The Social Responsibility of the Firm: Menace or Opportunity for Labour Law?
Audencia Nantes School of Management
March 15, 2004
Relations Industrielles/Industrial Relations, Vol. 59, No. 1, 2004
The permanent contract of employment is now under challenge in the context of the network economy. Hitherto, in an era of industrial manufacturing when companies were organized like hierarchies, the permanent contract of employment, was the prevalent method of regulating labour relations. In an effort to concentrating on their core business, companies now prefer other forms of mobilizing work, replacing the contract of employment with contracts in civil or commercial law, as in the cases of subcontracting and franchising. Even if the work performed may in fact remain exactly the same, the legal norms governing these relationships are completely different. While labour law has been created to compensate the economic imbalance between the worker and the employer by a set of norms either defined by public authorities or negotiated by the social partners, civil and commercial law consider that the two parties to a contract are on an equal footing. The two parties are thus able to determine the content of the contract, without any third party having to protect one of them through a precise legal framework, such as that of a labour code. Of course, the workers of subcontractors or franchisees are still formally protected by the national labour law, but these norms become completely ineffective in this new context, because the only person compelled to observe these norms is the subcontractor and not the multinational company that defines the economic strategy for the whole supply chain. In other words, by shifting its organizational structure from a hierarchy to a network, a company manages to maintain an economic control over the global supply chain without being, from a legal point of view, liable for its social and environmental impact.
In this context, any tool that recognizes the company’s social responsibility for the global supply chain, such as codes of conduct, social labels or social reporting, are therefore interesting instruments that can usefully complement labour law, which seems to be inadequate to regulate even fundamental social rights in global supply chains. The aim of this article is to analyze more in depth the legal nature of these different tools and their impact on labour law. Will corporate social responsibility (CSR) tools reinforce the crisis of labour law in the era of globalization or will they be part of a solution to this crisis? Do we have to consider codes of conduct, social labels and social reporting as competitors to labour law or as an opportunity for rethinking the way that labour law norms should be produced and applied?
First of all, this article argues that CSR tools are not really voluntary. Everybody agrees that these instruments are often adopted to respond to or to prevent pressure from different stakeholder groups, including the increasing influence of socially responsible investment. At least from an economic point of view, CSR tools can therefore not seriously be considered as a form of voluntary regulation. But even from a legal point of view, CSR tools are not purely voluntary. For example, an analysis of law in the Member States of the European Union shows that there is an increasingly precise legal framework, which gives companies incentives to behave in a socially responsible fashion, for example by adopting codes of conduct, and to report on this in a transparent manner. These incentives are addressed either to investment funds, which subsequently exert financial pressure on companies, or directly to companies. What is even more important is that if a company decides to adopt a CSR strategy, its commitment has a legal character whenever it is sufficiently precise and public. As recognized in May 2002 by the Supreme Court of California, the non-respect by a supplier of a company’s commitment in the field of social responsibility may be considered as a case of misleading advertisement.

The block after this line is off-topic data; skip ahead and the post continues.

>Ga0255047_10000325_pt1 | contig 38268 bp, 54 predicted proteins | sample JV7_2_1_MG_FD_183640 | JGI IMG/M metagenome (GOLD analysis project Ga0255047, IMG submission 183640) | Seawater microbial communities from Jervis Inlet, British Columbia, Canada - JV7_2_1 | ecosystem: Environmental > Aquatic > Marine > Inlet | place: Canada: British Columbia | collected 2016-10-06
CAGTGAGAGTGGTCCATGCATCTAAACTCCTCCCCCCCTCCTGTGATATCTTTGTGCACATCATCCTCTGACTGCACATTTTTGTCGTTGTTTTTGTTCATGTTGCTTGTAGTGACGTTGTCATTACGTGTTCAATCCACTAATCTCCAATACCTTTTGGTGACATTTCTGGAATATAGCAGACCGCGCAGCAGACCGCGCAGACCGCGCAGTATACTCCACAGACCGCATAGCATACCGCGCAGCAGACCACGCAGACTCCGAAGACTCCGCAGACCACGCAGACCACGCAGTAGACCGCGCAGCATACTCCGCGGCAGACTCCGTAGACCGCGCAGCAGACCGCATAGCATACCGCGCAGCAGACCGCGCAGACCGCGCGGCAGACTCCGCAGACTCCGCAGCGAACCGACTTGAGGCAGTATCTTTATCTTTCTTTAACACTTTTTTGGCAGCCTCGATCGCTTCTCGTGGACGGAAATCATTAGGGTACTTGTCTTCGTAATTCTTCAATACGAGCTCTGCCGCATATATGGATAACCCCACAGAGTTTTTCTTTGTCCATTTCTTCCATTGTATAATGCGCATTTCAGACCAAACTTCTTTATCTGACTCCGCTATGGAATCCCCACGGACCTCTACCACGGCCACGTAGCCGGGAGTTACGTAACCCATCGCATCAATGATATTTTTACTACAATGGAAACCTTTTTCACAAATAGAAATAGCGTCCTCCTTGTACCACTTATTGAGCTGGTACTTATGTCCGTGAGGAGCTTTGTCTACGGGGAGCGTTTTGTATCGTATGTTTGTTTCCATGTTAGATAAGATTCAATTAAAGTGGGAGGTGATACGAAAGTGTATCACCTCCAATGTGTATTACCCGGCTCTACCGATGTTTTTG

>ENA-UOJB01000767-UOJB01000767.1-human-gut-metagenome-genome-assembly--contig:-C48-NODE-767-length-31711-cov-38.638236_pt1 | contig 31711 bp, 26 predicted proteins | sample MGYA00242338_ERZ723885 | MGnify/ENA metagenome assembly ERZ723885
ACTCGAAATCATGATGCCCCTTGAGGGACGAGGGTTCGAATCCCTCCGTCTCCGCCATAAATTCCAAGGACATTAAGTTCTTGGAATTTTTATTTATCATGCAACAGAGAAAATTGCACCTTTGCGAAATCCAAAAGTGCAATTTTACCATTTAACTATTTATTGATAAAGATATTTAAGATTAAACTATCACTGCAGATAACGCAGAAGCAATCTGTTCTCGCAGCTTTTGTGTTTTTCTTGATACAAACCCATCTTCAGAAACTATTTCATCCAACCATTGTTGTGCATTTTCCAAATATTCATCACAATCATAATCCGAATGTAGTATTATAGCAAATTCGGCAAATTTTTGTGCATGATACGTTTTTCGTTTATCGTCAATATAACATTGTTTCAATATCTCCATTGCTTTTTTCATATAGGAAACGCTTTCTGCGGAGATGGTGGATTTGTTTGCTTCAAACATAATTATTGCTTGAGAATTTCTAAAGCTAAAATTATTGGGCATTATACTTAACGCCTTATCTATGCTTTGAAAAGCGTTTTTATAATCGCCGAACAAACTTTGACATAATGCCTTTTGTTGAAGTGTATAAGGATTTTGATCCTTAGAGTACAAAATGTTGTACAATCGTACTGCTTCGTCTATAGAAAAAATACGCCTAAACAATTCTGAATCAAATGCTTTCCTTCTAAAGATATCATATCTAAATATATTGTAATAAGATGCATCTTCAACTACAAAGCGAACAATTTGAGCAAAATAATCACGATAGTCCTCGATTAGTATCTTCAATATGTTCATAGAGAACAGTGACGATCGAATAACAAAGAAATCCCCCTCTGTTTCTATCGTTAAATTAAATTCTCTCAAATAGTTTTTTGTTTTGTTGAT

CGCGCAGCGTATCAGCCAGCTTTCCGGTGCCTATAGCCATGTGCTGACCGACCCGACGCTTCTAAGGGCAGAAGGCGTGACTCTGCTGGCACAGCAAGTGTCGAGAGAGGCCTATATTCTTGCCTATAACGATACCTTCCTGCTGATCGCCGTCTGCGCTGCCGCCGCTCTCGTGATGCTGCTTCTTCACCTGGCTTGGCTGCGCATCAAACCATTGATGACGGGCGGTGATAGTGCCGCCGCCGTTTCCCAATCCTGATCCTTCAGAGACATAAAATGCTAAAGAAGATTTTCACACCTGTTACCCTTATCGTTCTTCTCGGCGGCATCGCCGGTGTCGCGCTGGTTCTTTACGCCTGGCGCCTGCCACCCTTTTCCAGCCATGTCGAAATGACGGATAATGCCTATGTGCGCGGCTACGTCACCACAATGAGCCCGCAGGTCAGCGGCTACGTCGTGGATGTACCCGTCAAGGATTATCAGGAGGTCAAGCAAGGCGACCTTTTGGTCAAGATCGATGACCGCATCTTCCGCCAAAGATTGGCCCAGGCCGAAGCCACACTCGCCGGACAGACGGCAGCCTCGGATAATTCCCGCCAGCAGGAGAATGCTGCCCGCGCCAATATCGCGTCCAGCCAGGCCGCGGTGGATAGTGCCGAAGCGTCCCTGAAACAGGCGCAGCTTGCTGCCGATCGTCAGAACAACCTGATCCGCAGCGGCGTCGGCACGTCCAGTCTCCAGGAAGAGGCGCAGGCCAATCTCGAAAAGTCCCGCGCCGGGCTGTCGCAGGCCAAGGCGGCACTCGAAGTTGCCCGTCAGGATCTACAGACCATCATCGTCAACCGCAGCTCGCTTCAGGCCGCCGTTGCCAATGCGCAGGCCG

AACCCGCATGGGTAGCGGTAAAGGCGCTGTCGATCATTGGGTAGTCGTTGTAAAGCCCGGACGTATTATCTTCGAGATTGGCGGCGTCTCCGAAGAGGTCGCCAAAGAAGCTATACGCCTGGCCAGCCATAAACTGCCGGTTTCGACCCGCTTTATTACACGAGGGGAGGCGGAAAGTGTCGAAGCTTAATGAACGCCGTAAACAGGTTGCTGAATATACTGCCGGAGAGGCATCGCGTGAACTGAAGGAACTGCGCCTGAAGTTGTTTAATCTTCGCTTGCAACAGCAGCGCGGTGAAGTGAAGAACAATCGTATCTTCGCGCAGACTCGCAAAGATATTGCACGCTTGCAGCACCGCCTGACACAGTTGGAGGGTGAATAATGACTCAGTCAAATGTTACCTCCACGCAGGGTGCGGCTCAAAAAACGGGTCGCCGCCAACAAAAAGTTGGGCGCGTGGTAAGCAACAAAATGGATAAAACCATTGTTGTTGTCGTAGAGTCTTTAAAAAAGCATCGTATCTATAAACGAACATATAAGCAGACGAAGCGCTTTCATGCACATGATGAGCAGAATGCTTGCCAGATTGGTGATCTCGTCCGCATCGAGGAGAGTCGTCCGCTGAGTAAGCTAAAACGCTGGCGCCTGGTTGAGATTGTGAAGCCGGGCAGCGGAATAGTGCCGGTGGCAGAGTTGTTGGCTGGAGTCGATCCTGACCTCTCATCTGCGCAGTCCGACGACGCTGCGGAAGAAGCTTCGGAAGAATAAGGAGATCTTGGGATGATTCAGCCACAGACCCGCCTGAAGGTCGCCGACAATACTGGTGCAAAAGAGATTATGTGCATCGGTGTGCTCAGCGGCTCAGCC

From this point of view, CSR tools cannot be considered as a danger for labour law, they are rather an opportunity for renewal. Nevertheless, a closer look shows that corporate social responsibility in general may modify the balance between different branches of law. Indeed, these instruments are the sign of an increasing incursion of commercial and consumer law in the field of labour relations.
Firstly, none of the legislation giving incentives to corporate social responsibility is part of labour law; it is commercial law. Secondly, the concepts of boycotts and misleading advertisement, which play an important role in the implementation of CSR, are those of consumer law.
This article argues that this shift from labour law to consumer law is not neutral and has more than a purely theoretical impact. It means that the existing law is more likely to protect consumers (in Europe or North-America) than workers (in developing countries). It also may lead to conflicts of interest between the company’s different stakeholders, and especially between workers and consumers. Finally, it can result in the increasingly selective character of labour regulation, since consumer pressure only concerns some companies and some social rights, while neglecting others.
JEL Classification: J21, K31, M14Accepted Paper Series
Date posted: August 20, 2010
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